Is it OK to cry in front of your kids?

"I want to be forthright with them, while at the same time protecting them. I don't want them to be afraid."

Photo: iStockphoto Photo: iStockphoto

Nearly a month ago, my oldest childhood friend died tragically. She was a bright, beautiful soul, with so much life still left to live, and I cannot—no matter how much journaling I do—get my head around a world she isn’t in anymore. I hadn’t seen her in years, but because my childhood was so intertwined with hers, she crops up in my memory bank almost daily. She did before her death, and I imagine she will forevermore. (Last night the movie Casper was on TV and I had an urge to tweet at her, “Reliving grade 7: Devon Sawa in Casper! On now!” I had the app open before I remembered, and I felt like I’d been kicked in the gut.) I ache for her parents, for her sister and her brothers, for her nieces and nephew, and for the wide circle of friends she left behind.

Grief is a fickle bitch. I’ve come to understand that over the past year. After losing my beloved grandmother in August, and then my dear friend recently, I flip-flop between being on the verge of tears and feeling like life will go on. I have days when I feel normal, when I’m not triggered by seemingly benign objects and events, and days where even the smallest things will set me off. But here’s what I’m losing sleep over: I’m not much of a crier (as an adult anyway—my hormone-fuelled teenage years were another story) so allowing even a single tear to slip freaks out my four-year-old, Sophie, who hadn’t seen Mommy weep much up to this point. She has recently been acutely aware of my mood, for some reason, and trying to get anything past her is next to impossible. Even leaving the room causes her to ask where I am, and she’ll come looking for me.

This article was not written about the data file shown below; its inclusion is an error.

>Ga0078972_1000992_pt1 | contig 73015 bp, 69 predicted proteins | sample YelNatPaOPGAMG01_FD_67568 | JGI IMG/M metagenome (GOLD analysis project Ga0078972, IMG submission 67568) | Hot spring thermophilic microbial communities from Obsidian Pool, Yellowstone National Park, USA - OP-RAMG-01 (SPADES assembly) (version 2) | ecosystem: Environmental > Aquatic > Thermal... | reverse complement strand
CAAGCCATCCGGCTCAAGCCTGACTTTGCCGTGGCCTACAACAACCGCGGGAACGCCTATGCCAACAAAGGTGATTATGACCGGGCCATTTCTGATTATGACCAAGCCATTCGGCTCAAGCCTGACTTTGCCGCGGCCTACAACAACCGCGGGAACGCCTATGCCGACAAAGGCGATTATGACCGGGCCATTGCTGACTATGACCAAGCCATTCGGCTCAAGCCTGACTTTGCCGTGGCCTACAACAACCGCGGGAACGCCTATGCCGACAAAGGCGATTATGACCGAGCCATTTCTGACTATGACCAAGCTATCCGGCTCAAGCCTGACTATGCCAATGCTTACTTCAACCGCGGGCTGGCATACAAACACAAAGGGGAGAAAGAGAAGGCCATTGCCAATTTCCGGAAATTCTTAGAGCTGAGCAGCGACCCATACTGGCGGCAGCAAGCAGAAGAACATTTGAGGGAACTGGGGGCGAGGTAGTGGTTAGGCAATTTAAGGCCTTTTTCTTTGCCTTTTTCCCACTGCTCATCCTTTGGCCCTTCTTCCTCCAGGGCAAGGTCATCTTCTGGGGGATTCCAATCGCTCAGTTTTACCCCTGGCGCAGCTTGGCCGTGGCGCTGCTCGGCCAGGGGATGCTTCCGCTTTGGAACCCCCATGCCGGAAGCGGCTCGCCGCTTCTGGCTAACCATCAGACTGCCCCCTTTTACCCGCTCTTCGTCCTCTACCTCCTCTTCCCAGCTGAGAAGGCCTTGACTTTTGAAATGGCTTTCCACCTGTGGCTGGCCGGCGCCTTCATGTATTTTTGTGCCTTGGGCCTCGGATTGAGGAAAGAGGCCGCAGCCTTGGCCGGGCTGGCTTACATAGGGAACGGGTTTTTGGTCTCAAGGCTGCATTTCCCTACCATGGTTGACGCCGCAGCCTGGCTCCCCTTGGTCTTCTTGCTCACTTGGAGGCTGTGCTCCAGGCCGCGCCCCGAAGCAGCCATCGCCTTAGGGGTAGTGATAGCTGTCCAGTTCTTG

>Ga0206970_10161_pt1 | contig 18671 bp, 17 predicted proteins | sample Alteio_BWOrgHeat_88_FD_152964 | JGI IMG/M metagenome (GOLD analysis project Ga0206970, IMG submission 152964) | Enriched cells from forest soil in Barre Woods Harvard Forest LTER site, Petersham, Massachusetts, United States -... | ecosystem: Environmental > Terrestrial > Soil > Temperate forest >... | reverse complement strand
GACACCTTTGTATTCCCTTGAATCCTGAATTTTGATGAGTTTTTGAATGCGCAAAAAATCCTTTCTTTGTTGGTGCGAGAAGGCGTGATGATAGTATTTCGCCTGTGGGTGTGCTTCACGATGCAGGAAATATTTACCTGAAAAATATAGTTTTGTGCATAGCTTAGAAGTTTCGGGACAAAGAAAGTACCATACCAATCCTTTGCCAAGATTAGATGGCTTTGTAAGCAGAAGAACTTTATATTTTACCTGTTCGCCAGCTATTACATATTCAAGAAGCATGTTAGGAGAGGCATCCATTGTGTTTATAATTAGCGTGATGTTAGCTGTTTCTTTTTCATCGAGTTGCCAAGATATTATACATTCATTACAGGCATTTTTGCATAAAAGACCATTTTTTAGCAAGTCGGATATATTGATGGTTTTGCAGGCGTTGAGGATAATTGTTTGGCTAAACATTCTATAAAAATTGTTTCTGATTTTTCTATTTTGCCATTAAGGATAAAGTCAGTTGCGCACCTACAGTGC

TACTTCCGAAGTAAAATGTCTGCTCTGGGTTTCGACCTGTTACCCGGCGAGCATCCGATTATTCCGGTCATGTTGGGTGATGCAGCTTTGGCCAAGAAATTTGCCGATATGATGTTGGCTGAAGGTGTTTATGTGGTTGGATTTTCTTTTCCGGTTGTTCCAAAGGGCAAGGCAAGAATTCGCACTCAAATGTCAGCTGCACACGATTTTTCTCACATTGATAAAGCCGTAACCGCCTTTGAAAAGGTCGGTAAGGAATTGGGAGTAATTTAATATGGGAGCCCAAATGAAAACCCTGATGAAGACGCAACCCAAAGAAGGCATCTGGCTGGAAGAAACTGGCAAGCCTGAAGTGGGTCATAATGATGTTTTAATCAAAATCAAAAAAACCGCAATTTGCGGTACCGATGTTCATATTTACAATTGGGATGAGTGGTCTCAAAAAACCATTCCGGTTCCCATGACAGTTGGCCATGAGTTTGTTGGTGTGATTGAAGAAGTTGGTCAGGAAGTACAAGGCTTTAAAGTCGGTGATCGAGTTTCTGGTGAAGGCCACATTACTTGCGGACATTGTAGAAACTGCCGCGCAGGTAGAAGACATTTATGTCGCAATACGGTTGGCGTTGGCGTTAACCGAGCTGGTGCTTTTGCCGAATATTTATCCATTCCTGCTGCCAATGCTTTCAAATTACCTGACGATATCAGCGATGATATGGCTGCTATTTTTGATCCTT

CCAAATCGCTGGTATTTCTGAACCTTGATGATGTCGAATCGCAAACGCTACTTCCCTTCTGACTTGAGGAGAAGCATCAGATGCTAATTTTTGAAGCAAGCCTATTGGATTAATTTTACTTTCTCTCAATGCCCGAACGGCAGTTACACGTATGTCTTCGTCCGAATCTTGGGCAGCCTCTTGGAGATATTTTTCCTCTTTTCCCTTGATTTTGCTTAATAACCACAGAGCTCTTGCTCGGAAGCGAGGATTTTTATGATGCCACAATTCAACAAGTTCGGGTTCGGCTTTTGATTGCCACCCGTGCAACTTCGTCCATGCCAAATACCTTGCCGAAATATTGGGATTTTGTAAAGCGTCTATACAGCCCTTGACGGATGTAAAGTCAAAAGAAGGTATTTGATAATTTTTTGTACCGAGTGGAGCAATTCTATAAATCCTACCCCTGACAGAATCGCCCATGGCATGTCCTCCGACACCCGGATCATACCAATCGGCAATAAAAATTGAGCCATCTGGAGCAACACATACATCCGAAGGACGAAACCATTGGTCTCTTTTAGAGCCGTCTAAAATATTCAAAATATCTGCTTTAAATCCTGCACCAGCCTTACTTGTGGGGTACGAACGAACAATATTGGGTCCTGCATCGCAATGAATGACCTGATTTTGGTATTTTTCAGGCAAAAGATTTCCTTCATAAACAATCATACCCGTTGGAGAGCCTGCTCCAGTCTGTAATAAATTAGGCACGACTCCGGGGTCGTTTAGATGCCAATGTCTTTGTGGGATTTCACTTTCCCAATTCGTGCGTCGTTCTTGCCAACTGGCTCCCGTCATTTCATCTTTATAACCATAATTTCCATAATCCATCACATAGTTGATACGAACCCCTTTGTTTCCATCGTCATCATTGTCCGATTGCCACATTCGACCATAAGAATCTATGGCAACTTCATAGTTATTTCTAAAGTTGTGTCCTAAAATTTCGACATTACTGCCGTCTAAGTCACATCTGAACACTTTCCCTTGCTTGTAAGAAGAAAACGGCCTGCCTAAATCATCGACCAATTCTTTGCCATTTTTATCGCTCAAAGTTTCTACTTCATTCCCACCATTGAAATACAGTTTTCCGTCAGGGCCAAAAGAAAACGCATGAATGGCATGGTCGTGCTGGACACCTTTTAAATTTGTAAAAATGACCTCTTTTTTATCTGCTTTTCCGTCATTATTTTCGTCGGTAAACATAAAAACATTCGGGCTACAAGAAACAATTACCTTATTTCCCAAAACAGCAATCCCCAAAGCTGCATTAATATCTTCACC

The day after I learned of my friend’s death, I was texting with another old friend. I wrote, “It’s a good thing my babies were in bed when I found out. I was a disaster. Scary, even.” She wisely replied, “It’s okay to be a mess in front of your kids. It teaches them that everyone is sad sometimes, that it’s okay to cry.” I’ve been thinking about that ever since, because while I know this is both true and important, I don’t want my girls to think Mommy is too sad. I’ve told Sophie that a bad thing happened, that my friend went to heaven, and she accepts that; it’s just that I don’t want to belabor that point and have her fixate on it. After my grandma died last summer, she talked about death for weeks. I don’t want her to be afraid.

I know that sadness is a part of life, and that it’s important to talk to your kids about mental health – especially theirs. And I don’t think that hiding yours is the best idea either. I just don’t know where, or if, there’s a line. I want to be (age-appropriately) forthright with them, while at the same time protecting them. But maybe that’s motherhood in a nutshell, with an added layer of sorrow on top.

This article was originally published on May 18, 2016

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